Club Connects Students with East Asian Culture

Seniors+Olivia+Coleman+and+Julie+Leung+attend+the+informational+meeting+for+East+Asian+Student+Association.+The+club+was+founded+by+seniors+Ella+Lee+and+Sarena+Yeung.%C2%A0
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Club Connects Students with East Asian Culture

Seniors Olivia Coleman and Julie Leung attend the informational meeting for East Asian Student Association. The club was founded by seniors Ella Lee and Sarena Yeung. 

Seniors Olivia Coleman and Julie Leung attend the informational meeting for East Asian Student Association. The club was founded by seniors Ella Lee and Sarena Yeung. 

Media by Kailin Zhang

Seniors Olivia Coleman and Julie Leung attend the informational meeting for East Asian Student Association. The club was founded by seniors Ella Lee and Sarena Yeung. 

Media by Kailin Zhang

Media by Kailin Zhang

Seniors Olivia Coleman and Julie Leung attend the informational meeting for East Asian Student Association. The club was founded by seniors Ella Lee and Sarena Yeung. 

As the bell for Flex Time rings, students begin assembling in the classroom of Ed Bolton, chemistry teacher. They aren’t gathered for a review session or to work on a project. Rather, they are attending an informational meeting for East Asian Student Association (EASA), founded by seniors Ella Lee and Sarena Yeung. 

In the future, Lee said club meetings will consist of a range of activities including games, food and films. Lee said her vision for EASA was to create a stronger community for East Asian students. Above all, Lee said she hopes everyone enjoys themselves while they are participating in the club. 

“Right now, I feel like many East Asians are all in different groups, so we seem a little disconnected and smaller,” Lee said. “In reality, we make up a fairly decent portion of MHS, so I think it would be good to pull everyone together and just feel like one big family.”

Lee said she is excited to share her culture with everyone and make people aware of everyone’s different backgrounds and traditions. One of the biggest challenges in starting the club was finding the right time to host meetings. Lee said meetings will be held biweekly on Fridays after school. 

“A lot of people are very busy, so just finding the perfect time when the majority of people are able to come and enjoy the club has been sort of difficult,” Lee said. 

Claire Zhang, senior, said while she is looking forward to watching shows and trying out different foods, she is also excited to connect with other students through the club.

Right now, I feel like many East Asians are all in different groups, so we seem a little disconnected and smaller.”

— Ella Lee

“A lot of my friends are Asian to begin with, but when we’re together, we don’t necessarily talk about our culture,” Zhang said. “We just talk about regular things, so this will provide an opportunity to bond over something that we all have in common.”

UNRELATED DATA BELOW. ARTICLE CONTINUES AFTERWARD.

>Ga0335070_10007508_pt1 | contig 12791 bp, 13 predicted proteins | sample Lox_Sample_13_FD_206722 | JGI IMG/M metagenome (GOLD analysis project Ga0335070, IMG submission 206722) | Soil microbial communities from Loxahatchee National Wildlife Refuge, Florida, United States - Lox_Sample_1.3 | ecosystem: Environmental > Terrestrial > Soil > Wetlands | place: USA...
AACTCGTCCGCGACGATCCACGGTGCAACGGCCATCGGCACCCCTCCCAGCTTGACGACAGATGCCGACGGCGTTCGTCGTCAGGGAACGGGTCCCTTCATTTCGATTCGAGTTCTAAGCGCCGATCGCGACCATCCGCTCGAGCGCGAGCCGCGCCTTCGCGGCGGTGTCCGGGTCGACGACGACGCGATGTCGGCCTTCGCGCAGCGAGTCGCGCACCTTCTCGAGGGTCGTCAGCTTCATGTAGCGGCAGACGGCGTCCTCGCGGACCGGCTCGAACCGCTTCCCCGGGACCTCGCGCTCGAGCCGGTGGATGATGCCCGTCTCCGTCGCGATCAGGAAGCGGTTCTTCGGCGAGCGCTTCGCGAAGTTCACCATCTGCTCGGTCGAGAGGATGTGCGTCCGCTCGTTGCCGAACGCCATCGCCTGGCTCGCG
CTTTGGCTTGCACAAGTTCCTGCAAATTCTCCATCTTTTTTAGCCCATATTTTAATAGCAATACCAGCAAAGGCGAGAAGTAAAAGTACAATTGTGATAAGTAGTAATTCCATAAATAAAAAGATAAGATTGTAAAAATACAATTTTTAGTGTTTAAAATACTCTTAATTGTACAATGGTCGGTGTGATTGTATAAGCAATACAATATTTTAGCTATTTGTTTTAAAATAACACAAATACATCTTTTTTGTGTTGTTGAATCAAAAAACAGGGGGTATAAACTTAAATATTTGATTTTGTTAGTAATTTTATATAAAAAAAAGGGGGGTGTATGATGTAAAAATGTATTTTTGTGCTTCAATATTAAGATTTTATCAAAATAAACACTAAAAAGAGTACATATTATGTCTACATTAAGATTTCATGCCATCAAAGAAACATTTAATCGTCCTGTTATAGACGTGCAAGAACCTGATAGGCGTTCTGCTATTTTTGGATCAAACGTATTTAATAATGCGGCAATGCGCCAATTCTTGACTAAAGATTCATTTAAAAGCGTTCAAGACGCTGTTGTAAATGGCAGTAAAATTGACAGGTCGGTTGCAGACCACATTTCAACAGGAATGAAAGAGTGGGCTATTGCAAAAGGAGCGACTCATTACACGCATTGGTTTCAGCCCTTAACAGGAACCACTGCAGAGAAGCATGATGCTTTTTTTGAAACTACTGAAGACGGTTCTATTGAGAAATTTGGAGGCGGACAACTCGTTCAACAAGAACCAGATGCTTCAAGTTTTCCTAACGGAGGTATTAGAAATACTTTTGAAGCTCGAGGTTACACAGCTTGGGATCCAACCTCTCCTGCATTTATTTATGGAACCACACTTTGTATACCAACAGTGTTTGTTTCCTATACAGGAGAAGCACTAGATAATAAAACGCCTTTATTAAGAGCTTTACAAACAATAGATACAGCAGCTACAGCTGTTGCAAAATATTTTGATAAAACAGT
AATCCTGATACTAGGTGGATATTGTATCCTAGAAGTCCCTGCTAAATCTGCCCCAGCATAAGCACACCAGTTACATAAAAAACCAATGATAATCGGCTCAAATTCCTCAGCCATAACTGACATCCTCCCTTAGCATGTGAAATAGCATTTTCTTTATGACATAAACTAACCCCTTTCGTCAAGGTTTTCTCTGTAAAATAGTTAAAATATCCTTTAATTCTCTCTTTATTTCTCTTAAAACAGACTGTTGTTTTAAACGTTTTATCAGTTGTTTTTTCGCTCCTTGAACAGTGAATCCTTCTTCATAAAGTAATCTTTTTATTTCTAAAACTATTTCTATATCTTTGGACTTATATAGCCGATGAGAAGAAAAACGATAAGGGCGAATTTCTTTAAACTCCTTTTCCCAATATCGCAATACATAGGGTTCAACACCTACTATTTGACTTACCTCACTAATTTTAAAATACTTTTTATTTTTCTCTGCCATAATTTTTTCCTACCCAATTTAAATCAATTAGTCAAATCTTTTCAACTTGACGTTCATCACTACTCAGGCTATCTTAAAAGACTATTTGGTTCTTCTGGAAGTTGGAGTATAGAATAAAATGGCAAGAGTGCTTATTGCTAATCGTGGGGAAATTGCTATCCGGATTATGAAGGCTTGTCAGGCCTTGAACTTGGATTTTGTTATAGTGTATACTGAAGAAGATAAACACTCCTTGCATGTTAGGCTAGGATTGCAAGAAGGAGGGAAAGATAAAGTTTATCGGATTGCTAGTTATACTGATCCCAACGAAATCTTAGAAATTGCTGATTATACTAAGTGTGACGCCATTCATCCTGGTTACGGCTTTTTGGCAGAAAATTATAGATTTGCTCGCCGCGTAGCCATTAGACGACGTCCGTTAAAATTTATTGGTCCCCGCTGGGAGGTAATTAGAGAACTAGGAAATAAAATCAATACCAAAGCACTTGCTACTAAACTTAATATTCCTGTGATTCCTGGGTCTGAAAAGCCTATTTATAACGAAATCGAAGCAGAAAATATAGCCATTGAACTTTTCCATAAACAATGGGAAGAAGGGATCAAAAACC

Zhang said the club can help provide a chance for people who may feel isolated in other classes due to their cultural background to come together and bond.

Bolton serves as the sponsor of EASA and said the club is a great way for students to both connect with their own culture, as well as to learn about the cultures of other students at the school. 

“MHS is really great because it has so many different people from so many different cultures who go to school here,” Bolton said. “Sometimes it’s easy for a student to either get lost and separated from their own culture and sometimes people are just curious and would like to learn from others.”

Bolton said he is looking forward to learning more about East Asian culture through sponsoring the club. Bolton taught both Yeung and Lee in class and was more than happy to sponsor the club when they approached him about it. 

“There is a lot going on there that has been of interest to me my whole life, whether it is art or music,” Bolton said. “Just hearing about my students and what their everyday lives are like is fascinating to me.”

Bolton said any club always faces challenges and growing pains in figuring out how to get the word out and keep people involved. However, he said this provides a unique experience for students to learn skills that will benefit them in the future. 

“That’s one of the cool opportunities of starting a club,” Bolton said. “The leaders and members get to figure that out on their own, and you don’t really have opportunities to really do that as a student because most of the time there’s a grown up making decisions. All I’m doing is providing a room and they get to figure it all out.”

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